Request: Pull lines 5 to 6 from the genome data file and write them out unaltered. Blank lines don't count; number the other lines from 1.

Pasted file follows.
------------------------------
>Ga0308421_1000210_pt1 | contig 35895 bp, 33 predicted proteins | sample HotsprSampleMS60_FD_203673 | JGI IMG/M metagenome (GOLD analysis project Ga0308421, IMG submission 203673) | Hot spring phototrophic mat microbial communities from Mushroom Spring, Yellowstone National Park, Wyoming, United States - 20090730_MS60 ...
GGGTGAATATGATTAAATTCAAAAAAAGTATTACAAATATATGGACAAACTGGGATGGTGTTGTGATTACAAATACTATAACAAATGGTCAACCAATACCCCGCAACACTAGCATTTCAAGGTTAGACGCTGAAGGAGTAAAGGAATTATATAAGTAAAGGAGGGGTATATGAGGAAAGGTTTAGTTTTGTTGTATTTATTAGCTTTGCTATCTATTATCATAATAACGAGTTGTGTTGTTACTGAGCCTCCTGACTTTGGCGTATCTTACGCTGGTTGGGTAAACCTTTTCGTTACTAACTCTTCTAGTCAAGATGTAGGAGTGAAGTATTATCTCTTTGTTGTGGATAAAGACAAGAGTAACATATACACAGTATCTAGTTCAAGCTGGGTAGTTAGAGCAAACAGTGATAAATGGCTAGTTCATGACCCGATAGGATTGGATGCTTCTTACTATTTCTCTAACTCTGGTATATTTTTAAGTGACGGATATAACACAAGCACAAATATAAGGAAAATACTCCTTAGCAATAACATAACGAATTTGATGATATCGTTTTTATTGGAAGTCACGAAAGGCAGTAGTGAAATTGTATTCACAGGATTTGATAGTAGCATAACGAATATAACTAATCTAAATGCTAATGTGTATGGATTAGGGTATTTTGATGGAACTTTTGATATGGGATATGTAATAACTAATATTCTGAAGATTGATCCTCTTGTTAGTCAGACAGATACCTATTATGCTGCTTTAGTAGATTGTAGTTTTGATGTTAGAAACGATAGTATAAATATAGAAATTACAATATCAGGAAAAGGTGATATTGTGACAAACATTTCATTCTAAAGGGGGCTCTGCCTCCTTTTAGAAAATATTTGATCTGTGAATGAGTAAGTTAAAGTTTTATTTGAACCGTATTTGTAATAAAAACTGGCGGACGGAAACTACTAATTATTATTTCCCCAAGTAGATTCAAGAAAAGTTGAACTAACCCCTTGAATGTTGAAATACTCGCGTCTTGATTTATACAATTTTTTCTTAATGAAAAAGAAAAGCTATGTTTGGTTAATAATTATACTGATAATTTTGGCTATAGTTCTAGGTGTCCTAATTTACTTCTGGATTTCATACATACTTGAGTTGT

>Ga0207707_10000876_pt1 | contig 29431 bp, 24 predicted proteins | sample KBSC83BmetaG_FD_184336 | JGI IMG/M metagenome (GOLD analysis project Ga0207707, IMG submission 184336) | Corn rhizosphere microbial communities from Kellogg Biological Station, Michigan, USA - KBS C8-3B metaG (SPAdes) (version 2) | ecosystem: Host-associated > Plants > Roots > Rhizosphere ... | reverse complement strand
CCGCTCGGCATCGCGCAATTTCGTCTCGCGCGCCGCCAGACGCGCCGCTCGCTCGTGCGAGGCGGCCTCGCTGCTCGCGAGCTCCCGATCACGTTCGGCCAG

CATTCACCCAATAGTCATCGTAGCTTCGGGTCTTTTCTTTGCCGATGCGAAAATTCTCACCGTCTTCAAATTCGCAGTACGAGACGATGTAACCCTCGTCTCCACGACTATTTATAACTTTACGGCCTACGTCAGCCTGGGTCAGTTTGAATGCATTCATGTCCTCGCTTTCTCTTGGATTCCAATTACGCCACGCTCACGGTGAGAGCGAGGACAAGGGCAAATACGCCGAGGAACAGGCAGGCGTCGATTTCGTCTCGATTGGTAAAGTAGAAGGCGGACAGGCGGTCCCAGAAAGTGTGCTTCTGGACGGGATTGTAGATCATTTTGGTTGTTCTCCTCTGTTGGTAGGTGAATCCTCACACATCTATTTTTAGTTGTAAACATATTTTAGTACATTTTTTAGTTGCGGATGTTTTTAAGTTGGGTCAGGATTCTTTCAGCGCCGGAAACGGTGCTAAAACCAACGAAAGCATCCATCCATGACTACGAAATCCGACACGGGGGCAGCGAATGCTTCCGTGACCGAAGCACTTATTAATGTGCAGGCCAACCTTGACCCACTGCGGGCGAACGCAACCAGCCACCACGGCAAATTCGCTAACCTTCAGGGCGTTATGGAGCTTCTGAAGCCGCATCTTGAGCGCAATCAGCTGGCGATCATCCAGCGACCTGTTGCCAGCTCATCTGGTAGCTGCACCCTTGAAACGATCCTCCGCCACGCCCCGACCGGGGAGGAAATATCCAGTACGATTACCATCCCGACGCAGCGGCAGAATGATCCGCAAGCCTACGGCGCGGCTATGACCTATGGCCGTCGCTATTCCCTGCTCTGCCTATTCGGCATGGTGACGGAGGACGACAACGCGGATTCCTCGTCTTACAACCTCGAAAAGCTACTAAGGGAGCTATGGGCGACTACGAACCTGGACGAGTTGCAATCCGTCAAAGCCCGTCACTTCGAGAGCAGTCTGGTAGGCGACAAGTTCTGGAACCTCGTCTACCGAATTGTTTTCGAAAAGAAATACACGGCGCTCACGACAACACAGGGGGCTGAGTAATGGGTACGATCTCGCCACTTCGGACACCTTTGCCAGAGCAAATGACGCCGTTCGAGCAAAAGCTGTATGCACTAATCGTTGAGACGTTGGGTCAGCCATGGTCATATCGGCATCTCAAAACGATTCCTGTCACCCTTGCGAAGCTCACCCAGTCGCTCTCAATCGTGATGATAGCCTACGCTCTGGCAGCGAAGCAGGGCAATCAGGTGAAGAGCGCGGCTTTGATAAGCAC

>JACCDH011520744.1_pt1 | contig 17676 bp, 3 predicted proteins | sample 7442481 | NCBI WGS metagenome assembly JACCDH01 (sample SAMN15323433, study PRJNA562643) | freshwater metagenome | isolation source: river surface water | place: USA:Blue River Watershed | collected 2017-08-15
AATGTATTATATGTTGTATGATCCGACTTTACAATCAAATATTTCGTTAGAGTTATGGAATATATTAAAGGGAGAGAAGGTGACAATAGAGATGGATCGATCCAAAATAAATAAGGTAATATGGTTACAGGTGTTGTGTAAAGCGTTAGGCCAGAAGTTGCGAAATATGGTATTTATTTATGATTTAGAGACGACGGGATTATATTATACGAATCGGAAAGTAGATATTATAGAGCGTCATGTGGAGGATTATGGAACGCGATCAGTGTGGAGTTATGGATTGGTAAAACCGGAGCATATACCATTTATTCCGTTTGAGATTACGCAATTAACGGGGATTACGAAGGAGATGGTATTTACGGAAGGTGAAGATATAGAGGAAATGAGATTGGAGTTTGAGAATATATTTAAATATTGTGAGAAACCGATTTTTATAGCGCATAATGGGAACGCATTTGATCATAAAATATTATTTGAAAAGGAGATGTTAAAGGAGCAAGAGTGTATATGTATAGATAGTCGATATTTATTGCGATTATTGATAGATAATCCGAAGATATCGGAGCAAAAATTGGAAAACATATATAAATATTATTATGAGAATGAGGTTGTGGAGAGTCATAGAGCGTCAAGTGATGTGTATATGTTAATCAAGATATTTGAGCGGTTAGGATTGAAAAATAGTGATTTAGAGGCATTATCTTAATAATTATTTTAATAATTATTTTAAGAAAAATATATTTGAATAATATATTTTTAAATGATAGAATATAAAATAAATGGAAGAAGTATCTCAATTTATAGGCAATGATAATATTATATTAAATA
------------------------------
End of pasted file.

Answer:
CATTCACCCAATAGTCATCGTAGCTTCGGGTCTTTTCTTTGCCGATGCGAAAATTCTCACCGTCTTCAAATTCGCAGTACGAGACGATGTAACCCTCGTCTCCACGACTATTTATAACTTTACGGCCTACGTCAGCCTGGGTCAGTTTGAATGCATTCATGTCCTCGCTTTCTCTTGGATTCCAATTACGCCACGCTCACGGTGAGAGCGAGGACAAGGGCAAATACGCCGAGGAACAGGCAGGCGTCGATTTCGTCTCGATTGGTAAAGTAGAAGGCGGACAGGCGGTCCCAGAAAGTGTGCTTCTGGACGGGATTGTAGATCATTTTGGTTGTTCTCCTCTGTTGGTAGGTGAATCCTCACACATCTATTTTTAGTTGTAAACATATTTTAGTACATTTTTTAGTTGCGGATGTTTTTAAGTTGGGTCAGGATTCTTTCAGCGCCGGAAACGGTGCTAAAACCAACGAAAGCATCCATCCATGACTACGAAATCCGACACGGGGGCAGCGAATGCTTCCGTGACCGAAGCACTTATTAATGTGCAGGCCAACCTTGACCCACTGCGGGCGAACGCAACCAGCCACCACGGCAAATTCGCTAACCTTCAGGGCGTTATGGAGCTTCTGAAGCCGCATCTTGAGCGCAATCAGCTGGCGATCATCCAGCGACCTGTTGCCAGCTCATCTGGTAGCTGCACCCTTGAAACGATCCTCCGCCACGCCCCGACCGGGGAGGAAATATCCAGTACGATTACCATCCCGACGCAGCGGCAGAATGATCCGCAAGCCTACGGCGCGGCTATGACCTATGGCCGTCGCTATTCCCTGCTCTGCCTATTCGGCATGGTGACGGAGGACGACAACGCGGATTCCTCGTCTTACAACCTCGAAAAGCTACTAAGGGAGCTATGGGCGACTACGAACCTGGACGAGTTGCAATCCGTCAAAGCCCGTCACTTCGAGAGCAGTCTGGTAGGCGACAAGTTCTGGAACCTCGTCTACCGAATTGTTTTCGAAAAGAAATACACGGCGCTCACGACAACACAGGGGGCTGAGTAATGGGTACGATCTCGCCACTTCGGACACCTTTGCCAGAGCAAATGACGCCGTTCGAGCAAAAGCTGTATGCACTAATCGTTGAGACGTTGGGTCAGCCATGGTCATATCGGCATCTCAAAACGATTCCTGTCACCCTTGCGAAGCTCACCCAGTCGCTCTCAATCGTGATGATAGCCTACGCTCTGGCAGCGAAGCAGGGCAATCAGGTGAAGAGCGCGGCTTTGATAAGCAC

>JACCDH011520744.1_pt1 | contig 17676 bp, 3 predicted proteins | sample 7442481 | NCBI WGS metagenome assembly JACCDH01 (sample SAMN15323433, study PRJNA562643) | freshwater metagenome | isolation source: river surface water | place: USA:Blue River Watershed | collected 2017-08-15